Tuesday, November 10, 2020

The Cabin is in the details

 With the stairway to the loft complete and the loft floor in I had a platform to work off from to close in the area between the top of the cabin walls and the roof.

Note: The blue outlet boxes are for the circuits that will be ran to the 100 amp fuse box. This will be the next step in the process and some new learning as to how to recess the boxes and make the wire runs for the 6 individual circuits to power up the cabin.

The gap between the roof and top logs is the width of the 6x6 rafters and needs to be sealed and insulated well. Wiring to loft outlets and light fixtures will also be run in this space.

The first step was to cut and fit the bottom piece as shown on the right side in the picture. This required a bevel cut at an angle that matched the roof pitch. Next the vertical piece was fit so that it butted up against the bottom piece and also was beveled to match the pitch of the roof. The triangle area behind these two pieces will be filled with insulation and make a nice seal to keep out the cold.

View from the loft looking at the stair well. The gable end will be insulated and covered will 1x 6 tongue and groove pine boards.
 
Here is a picture looking up from the main cabin floor toward the bottom of the loft floor. There will be a railing along this edge but this area will be left open to the roof. A ceiling fan will hang down in this area and help move the air down from the ceiling.

Next, wiring, windows, doors and roof steel.



Monday, October 12, 2020

Roof and Loft - That's a lot of wood!

The first order of business was to surface all the rough sawn boards that would make up the floor of the loft so they were the same thickness.


This was one of the two piles of shavings that came off the loft boards (imagine doing this with a Jack plane by hand). Note: When mixed with a little fuel oil this stuff make a great fire starter for wood fires.

This was a process to say the least. As the boards were various thickness from two inches + down to 1 - 1/2" the boards had to be sorted out from thickest to thinnest and ran through the surfacer in order of thickness to avoid constant height re-adjustment. After a couple of hours the job was done. With all the loft floor boards at just a bit over 1 - 3/4" in thickness.

The next steps in the process required a bit of multi-tasking. I decided that it would be easiest to stain and finish all the roof and loft boards before they were put up. It is a lot easier to do this when they are down on the ground and not overhead. So it was off to Menards to get the 16' long 2 by 8's and 2" styrofoam insulation. Here again a bit of engineering was required to get everything loaded for the 25 mile trip to Darlington. One thing that made the trip possible was the sheet of OSB plywood that I placed in the area  between where the two piles of 2 by 8 overlapped so that when the truck turned the upper pile did not catch on the lower pile on the boat trailer. Looks a bit like some of the load pictures you see on You Tube.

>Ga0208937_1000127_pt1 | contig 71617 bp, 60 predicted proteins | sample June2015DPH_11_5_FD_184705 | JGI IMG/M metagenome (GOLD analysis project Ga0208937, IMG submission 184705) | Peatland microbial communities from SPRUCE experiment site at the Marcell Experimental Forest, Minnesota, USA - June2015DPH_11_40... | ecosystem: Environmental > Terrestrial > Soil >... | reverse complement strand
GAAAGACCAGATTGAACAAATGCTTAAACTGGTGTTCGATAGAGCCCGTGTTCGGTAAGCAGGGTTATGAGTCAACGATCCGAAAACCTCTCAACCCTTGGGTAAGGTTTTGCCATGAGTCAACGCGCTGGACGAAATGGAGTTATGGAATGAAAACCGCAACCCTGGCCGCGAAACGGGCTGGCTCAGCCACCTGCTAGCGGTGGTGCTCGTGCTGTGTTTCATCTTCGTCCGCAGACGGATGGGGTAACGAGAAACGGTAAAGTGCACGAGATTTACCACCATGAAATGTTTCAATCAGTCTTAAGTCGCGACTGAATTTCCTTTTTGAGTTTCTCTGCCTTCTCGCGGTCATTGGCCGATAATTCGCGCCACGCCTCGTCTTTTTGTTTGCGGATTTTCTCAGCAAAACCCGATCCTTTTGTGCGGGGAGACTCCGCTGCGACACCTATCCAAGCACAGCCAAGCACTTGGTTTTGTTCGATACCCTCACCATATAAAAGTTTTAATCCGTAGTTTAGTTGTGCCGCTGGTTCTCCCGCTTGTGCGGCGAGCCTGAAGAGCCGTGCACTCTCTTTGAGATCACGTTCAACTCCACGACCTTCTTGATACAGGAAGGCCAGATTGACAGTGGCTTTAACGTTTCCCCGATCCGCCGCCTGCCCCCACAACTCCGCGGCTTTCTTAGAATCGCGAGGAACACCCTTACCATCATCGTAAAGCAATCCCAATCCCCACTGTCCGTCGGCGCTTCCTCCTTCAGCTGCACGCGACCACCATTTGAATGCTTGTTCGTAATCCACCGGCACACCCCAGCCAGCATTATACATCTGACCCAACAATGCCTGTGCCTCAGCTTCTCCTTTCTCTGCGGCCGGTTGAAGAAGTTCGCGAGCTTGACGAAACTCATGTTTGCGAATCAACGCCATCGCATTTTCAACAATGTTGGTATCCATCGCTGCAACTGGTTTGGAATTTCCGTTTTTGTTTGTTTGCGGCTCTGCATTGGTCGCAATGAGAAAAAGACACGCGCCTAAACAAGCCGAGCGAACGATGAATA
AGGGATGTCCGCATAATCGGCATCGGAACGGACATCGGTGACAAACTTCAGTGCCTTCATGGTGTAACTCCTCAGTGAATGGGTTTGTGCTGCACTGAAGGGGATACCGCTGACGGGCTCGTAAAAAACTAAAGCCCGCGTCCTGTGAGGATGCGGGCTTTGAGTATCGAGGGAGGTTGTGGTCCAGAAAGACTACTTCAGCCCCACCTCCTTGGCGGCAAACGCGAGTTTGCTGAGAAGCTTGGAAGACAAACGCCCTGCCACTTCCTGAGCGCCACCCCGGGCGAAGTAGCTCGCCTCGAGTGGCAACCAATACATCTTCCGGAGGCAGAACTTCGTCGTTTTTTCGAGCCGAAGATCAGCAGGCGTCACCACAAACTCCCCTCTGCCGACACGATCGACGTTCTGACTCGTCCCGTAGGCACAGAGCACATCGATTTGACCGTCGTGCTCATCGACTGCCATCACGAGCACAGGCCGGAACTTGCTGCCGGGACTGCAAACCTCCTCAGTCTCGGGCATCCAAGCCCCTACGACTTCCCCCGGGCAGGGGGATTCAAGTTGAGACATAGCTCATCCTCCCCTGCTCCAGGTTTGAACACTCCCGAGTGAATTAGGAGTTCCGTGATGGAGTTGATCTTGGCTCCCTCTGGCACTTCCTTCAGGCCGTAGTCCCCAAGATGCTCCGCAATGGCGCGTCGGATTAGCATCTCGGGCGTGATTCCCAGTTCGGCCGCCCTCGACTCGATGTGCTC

That's a lot of roof! Had to improvise a bit to build racks the would hold all 63 of the roof boards so they could be stained and finished. First the boards were stained using a roller and then two days later coated with a clear coat of gloss polyurethane.

While I was at it I thought it would be best to stain out the cabin logs as well. The week before I had bleached the logs to brighten them up and then wire brushed them to remove any loose material and smooth them out. Then using my Wagner airless sprayer went to town on the inside and outside of the cabin logs as well as the roof beams and supports. The Honey Gold stain really brought out the grain and color of the pine logs. Later I will also give the inside a coat of the gloss polyurethane to shine them up. When the sun is on it make it look like a picture out of the log cabin magazines.

With all the boards and cabin walls stained it was time to set some scaffolding and begin putting on the roof boards. This has gone pretty well so far. The 2" styrofoam will go on next and then the steel roof.

Here is a shot of what the roof is going to look like when finished. You may notice some dark 2x4's in the picture along side of the roof rafters. These were required to support the roof boards on the edges until the proper 6 be 6 beam extension pieces could be cut and attached to do the job.

So things continue to progress and soon the cabin roof will be on and any rain kept out so the inside work can begin, loft floor, loft stairs, gable end insulation, wiring, window and door frames...